Daily Reflection

Welcome! Daily reflections for St. Mary Magdalen are offered by Deacon Anthony Cincotta. Deacon Anthony has served as a deacon for St. Mary Magdalen Parish, and he is currently a permanent deacon for St. Thomas the Apostle in Glen Mills, PA.

  • deaconanthony@stmarymagdalen.net

Tuesday of the Fourteenth Week in Ordinary Time

Memorial Feast: Saint Maria Goretti, 1890-+1902— Virgin and Martyr, Patron Saint of Inmates, Victims of Rape, Purity, Youth and Forgiveness

Book of Genesis 32:23-33, Psalm 17:1, 2-3, 6-7, 8, 15, & Matthew 9:32-38



The lesson in today's Gospel narrative is the steadfastness of Jesus. He is committed to His call to be an active example of service to others. In many instances, through His public ministry of healing the sick, we can feel His compassion for those in anguish. When they are suffering, He is suffering as well.


Unfortunately, we don't know what Jesus did between the accounts in the Gospel, which tells only part of His life. I believe that during those times, He must have done some preparation for His ministry. When we see our Lord as witnessed in the Holy Gospel, he responds to His Father's call. We know that our Lord often prayed, both publicly and privately, and it is most instructive to us. Through prayer, He seeks advice and comfort from the Father; however, throughout it all, what stands out for me is that He acts and does for the benefit of others.


Throughout our lives, we engage in public worship and private prayer. But do you ever feel like you don't have the time to engage in any service? We all know that there are others in need of our help. However, we don't always take the actions necessary to be a source of support. How often do we make excuses for not making time to act as faithful disciples of Jesus?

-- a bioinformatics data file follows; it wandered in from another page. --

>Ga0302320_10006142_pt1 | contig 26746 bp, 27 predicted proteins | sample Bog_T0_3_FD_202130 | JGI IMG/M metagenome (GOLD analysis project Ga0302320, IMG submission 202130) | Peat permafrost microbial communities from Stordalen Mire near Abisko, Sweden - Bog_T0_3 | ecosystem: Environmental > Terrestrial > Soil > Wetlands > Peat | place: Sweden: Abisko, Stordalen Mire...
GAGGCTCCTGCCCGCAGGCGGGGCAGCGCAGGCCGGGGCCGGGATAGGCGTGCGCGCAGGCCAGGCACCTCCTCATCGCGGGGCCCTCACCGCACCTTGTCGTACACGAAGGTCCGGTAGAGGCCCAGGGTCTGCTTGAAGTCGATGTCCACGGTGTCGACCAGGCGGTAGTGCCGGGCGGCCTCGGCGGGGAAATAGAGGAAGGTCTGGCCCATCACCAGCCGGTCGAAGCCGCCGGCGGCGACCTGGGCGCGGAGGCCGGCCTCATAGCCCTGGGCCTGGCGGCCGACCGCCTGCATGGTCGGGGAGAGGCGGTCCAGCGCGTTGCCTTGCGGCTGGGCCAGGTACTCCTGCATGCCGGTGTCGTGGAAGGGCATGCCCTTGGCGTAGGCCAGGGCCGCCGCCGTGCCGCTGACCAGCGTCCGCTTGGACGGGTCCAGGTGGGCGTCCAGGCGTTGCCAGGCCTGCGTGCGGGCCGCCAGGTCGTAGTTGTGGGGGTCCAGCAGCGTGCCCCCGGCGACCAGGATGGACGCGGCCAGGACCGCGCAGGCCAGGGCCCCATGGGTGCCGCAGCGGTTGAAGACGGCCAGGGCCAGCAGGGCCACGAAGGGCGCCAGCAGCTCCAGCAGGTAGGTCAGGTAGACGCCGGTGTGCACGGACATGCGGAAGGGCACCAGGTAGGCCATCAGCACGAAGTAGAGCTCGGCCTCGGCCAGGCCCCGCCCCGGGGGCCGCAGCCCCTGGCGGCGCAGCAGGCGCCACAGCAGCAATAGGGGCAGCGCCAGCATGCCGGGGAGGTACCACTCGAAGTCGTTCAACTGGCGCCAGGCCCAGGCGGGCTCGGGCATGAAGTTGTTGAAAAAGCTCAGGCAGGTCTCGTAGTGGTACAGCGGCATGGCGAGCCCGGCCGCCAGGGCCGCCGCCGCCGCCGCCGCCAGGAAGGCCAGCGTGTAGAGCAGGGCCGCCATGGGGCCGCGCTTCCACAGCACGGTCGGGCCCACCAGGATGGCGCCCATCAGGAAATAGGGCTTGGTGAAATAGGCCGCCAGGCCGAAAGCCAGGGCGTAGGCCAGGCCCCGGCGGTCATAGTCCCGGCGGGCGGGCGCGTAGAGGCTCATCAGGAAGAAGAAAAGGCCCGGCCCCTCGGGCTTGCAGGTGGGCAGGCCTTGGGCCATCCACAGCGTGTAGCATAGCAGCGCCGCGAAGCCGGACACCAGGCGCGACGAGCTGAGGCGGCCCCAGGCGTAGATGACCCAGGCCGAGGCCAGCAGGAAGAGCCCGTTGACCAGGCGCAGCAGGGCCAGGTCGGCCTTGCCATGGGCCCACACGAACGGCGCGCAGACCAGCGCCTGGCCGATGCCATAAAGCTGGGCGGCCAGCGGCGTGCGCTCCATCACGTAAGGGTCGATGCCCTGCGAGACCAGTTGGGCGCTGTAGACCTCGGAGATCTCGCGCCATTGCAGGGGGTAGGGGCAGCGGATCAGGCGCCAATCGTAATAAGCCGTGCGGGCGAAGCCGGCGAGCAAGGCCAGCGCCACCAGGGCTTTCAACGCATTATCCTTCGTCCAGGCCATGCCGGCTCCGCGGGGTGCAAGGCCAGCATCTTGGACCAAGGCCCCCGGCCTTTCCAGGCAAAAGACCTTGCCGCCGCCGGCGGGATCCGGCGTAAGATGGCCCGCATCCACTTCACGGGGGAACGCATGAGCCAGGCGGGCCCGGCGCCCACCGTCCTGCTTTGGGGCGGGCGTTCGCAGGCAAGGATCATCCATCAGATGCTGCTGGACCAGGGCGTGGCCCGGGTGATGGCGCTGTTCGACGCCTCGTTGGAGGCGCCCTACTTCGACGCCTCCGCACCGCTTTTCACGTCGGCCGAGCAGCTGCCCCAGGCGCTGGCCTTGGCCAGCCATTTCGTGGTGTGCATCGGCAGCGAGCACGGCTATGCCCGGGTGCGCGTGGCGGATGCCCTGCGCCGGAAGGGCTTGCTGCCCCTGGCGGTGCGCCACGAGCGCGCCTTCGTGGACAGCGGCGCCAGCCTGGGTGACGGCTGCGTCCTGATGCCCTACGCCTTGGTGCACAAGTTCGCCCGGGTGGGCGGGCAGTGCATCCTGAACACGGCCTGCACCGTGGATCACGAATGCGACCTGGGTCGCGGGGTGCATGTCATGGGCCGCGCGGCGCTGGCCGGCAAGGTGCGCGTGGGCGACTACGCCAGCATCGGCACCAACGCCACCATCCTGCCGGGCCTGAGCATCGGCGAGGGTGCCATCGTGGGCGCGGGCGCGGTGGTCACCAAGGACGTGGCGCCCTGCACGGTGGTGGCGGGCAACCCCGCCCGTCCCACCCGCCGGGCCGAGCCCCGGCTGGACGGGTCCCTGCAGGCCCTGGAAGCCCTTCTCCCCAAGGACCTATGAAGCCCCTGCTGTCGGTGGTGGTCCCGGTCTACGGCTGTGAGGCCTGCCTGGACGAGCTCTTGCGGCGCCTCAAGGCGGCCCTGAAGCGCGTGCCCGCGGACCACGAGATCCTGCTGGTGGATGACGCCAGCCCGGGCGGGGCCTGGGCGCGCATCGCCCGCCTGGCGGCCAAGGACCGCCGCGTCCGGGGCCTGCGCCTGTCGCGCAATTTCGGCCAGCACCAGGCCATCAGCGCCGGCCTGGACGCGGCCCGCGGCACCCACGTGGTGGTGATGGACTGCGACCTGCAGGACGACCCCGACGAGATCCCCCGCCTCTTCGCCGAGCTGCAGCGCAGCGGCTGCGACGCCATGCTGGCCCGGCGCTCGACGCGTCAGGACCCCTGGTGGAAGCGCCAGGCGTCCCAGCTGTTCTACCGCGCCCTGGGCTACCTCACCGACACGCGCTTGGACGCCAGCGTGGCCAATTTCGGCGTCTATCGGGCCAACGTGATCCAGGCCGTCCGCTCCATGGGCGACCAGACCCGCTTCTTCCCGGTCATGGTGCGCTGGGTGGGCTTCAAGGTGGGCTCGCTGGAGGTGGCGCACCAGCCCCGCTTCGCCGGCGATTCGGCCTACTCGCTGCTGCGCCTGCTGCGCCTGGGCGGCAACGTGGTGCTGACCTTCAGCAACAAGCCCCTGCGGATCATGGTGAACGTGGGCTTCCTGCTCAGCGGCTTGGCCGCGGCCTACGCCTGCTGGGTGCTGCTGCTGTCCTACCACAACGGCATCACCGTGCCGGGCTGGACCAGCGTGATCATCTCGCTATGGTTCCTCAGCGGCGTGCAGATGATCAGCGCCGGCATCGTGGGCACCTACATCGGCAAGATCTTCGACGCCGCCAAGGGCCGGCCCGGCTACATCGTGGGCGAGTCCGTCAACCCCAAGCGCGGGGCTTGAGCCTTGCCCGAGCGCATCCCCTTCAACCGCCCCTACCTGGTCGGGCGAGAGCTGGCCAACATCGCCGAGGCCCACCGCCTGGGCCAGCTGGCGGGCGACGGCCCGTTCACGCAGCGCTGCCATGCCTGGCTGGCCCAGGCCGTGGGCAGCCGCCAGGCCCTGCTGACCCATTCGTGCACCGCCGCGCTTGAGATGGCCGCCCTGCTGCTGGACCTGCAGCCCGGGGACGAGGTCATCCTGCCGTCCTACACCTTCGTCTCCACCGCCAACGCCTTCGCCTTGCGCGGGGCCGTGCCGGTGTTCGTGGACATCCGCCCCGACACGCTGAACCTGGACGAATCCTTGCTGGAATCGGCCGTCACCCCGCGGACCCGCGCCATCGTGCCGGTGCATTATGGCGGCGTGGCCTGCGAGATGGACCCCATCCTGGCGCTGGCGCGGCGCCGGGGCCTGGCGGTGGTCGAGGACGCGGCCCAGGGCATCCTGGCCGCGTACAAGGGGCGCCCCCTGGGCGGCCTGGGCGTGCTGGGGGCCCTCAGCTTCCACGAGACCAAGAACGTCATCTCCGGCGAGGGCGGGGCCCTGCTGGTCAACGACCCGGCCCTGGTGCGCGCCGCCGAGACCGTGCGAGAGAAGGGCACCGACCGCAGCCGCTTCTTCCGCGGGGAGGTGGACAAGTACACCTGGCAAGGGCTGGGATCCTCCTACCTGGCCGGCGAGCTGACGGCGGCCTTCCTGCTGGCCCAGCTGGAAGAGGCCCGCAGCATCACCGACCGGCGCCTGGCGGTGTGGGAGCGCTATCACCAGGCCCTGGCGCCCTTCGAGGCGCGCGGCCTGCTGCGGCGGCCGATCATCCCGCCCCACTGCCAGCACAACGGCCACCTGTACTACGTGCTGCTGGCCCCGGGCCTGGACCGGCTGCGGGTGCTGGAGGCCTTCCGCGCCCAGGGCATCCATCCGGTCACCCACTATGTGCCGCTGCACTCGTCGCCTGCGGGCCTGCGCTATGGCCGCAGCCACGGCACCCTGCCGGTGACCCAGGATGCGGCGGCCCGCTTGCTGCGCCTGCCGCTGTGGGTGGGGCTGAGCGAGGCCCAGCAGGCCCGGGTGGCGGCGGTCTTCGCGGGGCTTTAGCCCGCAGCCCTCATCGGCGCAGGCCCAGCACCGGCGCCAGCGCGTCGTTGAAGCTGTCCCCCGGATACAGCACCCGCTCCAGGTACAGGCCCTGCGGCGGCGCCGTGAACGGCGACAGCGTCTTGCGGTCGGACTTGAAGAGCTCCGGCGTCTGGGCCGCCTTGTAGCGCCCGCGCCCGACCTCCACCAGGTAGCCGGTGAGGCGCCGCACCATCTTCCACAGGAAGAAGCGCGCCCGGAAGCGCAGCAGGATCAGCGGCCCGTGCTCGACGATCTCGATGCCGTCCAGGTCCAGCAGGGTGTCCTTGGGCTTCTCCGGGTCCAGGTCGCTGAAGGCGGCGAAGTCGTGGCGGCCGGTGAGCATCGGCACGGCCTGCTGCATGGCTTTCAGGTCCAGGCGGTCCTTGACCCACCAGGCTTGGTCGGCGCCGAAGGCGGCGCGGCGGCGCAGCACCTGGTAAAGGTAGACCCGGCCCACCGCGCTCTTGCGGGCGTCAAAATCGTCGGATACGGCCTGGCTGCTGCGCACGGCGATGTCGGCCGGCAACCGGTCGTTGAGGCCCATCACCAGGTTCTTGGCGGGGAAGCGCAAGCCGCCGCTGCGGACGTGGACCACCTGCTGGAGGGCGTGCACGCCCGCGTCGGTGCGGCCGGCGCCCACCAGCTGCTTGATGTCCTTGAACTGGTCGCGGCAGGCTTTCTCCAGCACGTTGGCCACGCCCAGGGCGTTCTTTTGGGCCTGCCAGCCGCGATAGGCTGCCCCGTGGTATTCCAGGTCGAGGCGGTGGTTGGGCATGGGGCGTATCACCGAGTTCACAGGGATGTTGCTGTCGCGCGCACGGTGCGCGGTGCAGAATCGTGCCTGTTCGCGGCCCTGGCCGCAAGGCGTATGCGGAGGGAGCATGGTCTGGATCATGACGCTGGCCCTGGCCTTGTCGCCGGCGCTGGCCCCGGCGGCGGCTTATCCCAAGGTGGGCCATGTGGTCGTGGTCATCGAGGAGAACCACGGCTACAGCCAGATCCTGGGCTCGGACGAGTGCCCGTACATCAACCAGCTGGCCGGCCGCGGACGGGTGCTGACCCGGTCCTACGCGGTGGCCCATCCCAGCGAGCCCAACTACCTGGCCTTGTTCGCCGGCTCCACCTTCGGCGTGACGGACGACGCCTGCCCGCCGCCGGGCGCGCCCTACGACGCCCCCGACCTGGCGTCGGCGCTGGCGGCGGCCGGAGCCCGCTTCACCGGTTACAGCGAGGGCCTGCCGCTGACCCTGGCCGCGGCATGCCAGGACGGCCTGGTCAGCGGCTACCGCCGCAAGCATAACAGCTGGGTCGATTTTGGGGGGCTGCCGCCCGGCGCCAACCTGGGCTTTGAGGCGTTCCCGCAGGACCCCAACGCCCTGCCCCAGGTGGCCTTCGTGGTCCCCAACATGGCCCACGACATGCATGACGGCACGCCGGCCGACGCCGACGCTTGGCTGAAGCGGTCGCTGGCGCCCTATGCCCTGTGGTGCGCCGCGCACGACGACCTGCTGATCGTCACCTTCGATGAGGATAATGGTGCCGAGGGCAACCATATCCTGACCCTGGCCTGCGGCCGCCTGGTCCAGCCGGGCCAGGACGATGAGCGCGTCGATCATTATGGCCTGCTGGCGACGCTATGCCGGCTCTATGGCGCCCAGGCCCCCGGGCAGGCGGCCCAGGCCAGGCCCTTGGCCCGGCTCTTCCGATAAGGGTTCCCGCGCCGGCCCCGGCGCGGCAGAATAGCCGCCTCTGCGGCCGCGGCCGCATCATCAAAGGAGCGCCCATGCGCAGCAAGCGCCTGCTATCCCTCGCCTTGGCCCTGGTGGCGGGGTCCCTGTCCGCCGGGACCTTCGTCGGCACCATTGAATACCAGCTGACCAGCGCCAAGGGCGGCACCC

Where should we act, and who can we heal? After all, we don't have Jesus' power to heal. At this point, I reflect on the story of my mom, who, if a perfect stranger held a door open for her, would get their name, address, and birthday so she could send Christmas and Birthday cards to them for the rest of their lives. A little far-fetched, but she did teach my brother and me that acts of kindness should be appreciated and not ignored. When we do something nice, regardless of how simple it is, doesn't it heal them and us just a little bit?


Friends, it isn't just good manners. Yes, it is, but to see God in each person we encounter, don't we have to start seeing them first? How can we see them if we don't take the time to engage with others in simple acts of kindness, including good manners and respect?


Question of the Day: How will you become aware of all the healing possibilities in your life to follow the example of Jesus?


Prayer: I am the good shepherd, says the Lord; I know my sheep, and mine know me. Alleluia, alleluia.

Prosit

5 views